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The purpose of this study was to quantify the effect of soft tissue artifact during three-dimensional motion capture and assess the effectiveness of an optimization method to reduce this effect. Four subjects were captured performing upper-arm internal-external rotation with retro-reflective marker sets attached to their upper extremities. A mechanical arm, with the same marker set attached, replicated the tasks human subjects performed. Artificial sinusoidal noise was then added to the recorded mechanical arm data to simulate soft tissue artifact. All data were processed by an optimization model. The result from both human and mechanical arm kinematic data demonstrates that soft tissue artifact can be reduced by an optimization model, although this error cannot be successfully eliminated. The soft tissue artifact from human subjects and the simulated soft tissue artifact from artificial sinusoidal noise were demonstrated to be considerably different. It was therefore concluded that the kinematic noise caused by skin movement artifact during upper-arm internal-external rotation does not follow a sinusoidal pattern and cannot be effectively eliminated by an optimization model.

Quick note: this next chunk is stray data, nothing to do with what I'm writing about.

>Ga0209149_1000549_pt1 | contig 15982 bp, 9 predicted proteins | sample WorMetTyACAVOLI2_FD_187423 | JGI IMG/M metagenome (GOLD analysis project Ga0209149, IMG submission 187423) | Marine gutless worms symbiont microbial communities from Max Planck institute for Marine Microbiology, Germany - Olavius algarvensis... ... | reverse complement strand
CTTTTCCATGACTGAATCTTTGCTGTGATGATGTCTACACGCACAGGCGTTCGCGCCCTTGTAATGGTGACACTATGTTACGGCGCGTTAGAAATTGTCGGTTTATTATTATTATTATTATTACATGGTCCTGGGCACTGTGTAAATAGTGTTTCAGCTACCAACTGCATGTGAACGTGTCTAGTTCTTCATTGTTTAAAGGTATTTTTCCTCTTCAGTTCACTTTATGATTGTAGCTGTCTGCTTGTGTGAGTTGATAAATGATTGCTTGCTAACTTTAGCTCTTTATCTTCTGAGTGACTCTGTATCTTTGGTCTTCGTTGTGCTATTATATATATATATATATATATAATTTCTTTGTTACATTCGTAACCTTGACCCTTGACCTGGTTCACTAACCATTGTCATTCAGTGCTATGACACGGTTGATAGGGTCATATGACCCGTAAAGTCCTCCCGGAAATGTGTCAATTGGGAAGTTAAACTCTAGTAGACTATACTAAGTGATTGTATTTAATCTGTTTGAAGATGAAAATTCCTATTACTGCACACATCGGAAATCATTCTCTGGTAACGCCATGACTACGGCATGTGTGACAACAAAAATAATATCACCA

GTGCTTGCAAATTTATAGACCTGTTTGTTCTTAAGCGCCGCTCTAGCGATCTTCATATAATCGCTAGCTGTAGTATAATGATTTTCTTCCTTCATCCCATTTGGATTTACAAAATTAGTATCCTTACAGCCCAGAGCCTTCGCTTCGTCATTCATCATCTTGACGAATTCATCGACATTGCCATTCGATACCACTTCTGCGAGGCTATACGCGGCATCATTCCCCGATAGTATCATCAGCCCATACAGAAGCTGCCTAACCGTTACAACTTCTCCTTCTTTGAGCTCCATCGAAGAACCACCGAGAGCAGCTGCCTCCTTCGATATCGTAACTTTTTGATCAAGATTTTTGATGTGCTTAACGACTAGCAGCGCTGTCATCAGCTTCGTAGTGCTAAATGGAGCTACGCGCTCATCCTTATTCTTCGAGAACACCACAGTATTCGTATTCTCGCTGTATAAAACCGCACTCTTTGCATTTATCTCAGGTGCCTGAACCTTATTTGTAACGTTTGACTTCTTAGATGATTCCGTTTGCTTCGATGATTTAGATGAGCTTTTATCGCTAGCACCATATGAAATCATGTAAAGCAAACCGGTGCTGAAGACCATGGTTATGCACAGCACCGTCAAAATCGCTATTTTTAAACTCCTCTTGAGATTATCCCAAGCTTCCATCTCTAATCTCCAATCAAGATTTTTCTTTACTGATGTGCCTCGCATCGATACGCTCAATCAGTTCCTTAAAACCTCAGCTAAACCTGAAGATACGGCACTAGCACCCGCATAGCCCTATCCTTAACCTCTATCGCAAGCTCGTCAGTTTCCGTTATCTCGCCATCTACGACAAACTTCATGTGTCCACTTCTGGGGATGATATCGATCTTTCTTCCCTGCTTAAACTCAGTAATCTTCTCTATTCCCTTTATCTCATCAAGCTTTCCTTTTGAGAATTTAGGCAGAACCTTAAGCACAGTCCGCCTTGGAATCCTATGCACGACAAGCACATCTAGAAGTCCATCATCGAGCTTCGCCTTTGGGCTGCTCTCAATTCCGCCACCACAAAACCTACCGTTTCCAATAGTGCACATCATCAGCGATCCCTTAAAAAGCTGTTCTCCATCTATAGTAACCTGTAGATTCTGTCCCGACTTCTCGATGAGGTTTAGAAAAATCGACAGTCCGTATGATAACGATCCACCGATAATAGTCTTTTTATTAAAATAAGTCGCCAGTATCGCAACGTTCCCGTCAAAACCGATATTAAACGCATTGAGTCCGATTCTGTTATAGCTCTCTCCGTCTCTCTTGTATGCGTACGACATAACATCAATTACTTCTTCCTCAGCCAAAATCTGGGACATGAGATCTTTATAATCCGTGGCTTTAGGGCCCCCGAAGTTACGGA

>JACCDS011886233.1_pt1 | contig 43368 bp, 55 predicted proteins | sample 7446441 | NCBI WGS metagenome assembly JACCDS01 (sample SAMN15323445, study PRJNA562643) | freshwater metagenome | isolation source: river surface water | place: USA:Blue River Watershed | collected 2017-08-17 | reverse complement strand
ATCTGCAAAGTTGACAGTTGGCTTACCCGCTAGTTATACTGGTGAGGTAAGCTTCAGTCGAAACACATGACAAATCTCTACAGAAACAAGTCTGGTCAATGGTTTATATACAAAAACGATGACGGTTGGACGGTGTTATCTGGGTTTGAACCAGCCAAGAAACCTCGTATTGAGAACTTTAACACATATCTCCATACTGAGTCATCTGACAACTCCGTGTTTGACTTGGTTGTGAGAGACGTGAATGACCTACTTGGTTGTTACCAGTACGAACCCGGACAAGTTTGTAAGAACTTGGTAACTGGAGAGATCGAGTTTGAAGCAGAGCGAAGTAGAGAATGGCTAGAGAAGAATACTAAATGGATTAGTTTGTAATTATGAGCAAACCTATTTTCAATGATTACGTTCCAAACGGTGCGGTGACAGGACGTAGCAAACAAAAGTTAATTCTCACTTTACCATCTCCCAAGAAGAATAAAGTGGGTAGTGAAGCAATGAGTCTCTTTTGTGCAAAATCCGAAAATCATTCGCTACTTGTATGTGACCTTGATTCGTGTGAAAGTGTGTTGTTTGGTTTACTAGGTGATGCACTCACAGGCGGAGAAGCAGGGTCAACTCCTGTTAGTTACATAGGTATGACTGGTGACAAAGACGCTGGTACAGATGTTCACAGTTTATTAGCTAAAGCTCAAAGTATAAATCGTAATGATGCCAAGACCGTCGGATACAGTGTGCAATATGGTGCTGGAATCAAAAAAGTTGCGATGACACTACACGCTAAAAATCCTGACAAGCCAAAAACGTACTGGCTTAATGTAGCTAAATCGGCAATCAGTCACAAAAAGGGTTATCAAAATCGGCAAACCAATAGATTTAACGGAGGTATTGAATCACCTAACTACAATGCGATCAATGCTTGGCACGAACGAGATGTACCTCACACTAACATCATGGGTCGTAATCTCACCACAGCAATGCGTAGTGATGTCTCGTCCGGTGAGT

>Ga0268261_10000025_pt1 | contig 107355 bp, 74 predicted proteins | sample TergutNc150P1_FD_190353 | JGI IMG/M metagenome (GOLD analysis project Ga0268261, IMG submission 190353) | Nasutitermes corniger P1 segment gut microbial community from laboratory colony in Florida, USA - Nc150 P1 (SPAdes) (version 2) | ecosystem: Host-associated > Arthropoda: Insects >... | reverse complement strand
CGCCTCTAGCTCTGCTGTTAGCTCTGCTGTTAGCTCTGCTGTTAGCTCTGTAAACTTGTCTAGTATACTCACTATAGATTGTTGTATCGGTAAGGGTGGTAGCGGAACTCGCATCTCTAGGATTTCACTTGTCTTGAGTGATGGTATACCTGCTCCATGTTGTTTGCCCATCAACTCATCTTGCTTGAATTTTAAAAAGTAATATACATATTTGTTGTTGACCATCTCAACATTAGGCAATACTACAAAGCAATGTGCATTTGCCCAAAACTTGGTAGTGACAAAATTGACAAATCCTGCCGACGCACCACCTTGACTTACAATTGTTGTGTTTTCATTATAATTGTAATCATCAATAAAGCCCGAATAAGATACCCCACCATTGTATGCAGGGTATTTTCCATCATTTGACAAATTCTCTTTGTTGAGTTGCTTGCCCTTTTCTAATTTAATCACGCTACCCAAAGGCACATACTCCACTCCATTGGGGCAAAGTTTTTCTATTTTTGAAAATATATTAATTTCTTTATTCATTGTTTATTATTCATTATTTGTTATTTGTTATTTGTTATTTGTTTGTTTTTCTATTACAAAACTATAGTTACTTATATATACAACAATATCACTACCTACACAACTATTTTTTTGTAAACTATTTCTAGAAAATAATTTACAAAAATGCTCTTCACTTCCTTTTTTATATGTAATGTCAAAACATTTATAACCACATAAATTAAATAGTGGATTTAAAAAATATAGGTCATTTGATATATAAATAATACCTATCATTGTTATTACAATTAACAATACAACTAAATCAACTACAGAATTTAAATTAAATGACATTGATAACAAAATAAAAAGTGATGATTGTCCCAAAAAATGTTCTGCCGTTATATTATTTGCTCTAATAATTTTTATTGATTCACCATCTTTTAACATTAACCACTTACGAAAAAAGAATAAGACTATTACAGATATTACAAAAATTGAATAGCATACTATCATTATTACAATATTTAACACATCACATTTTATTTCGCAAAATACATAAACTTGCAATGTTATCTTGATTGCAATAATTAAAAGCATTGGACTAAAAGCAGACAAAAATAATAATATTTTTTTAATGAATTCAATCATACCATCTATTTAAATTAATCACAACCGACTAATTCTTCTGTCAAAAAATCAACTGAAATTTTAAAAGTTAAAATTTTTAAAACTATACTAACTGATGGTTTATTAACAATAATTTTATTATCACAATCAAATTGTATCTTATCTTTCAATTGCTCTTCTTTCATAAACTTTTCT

Yanxin Zhang (Corresponding Author) is with the Department of Sport and Exercise Science, University of Auckland, Auckland, New Zealand. David G. Lloyd is now with Musculoskeletal Research, Griffith University, Gold Coast Campus, QLD, Australia. Amity C. Campbell is with the School of Physiotherapy, Curtin University of Technology, Bentley, Perth, WA, Australia. Jacqueline A. Alderson is with the School of Sport Science, Exercise, and Health, University of Western Australia, Crawley, WA, Australia.